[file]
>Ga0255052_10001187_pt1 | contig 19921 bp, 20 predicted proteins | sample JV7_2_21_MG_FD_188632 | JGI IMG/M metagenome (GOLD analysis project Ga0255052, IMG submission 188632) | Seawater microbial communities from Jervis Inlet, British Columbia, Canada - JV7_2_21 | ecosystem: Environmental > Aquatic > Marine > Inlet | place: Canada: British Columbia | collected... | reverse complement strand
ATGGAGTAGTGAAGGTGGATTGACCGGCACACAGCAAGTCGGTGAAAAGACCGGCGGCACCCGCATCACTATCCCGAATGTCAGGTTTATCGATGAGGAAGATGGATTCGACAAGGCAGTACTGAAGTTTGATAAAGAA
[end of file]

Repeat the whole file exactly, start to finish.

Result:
>Ga0255052_10001187_pt1 | contig 19921 bp, 20 predicted proteins | sample JV7_2_21_MG_FD_188632 | JGI IMG/M metagenome (GOLD analysis project Ga0255052, IMG submission 188632) | Seawater microbial communities from Jervis Inlet, British Columbia, Canada - JV7_2_21 | ecosystem: Environmental > Aquatic > Marine > Inlet | place: Canada: British Columbia | collected... | reverse complement strand
ATGGAGTAGTGAAGGTGGATTGACCGGCACACAGCAAGTCGGTGAAAAGACCGGCGGCACCCGCATCACTATCCCGAATGTCAGGTTTATCGATGAGGAAGATGGATTCGACAAGGCAGTACTGAAGTTTGATAAAGAA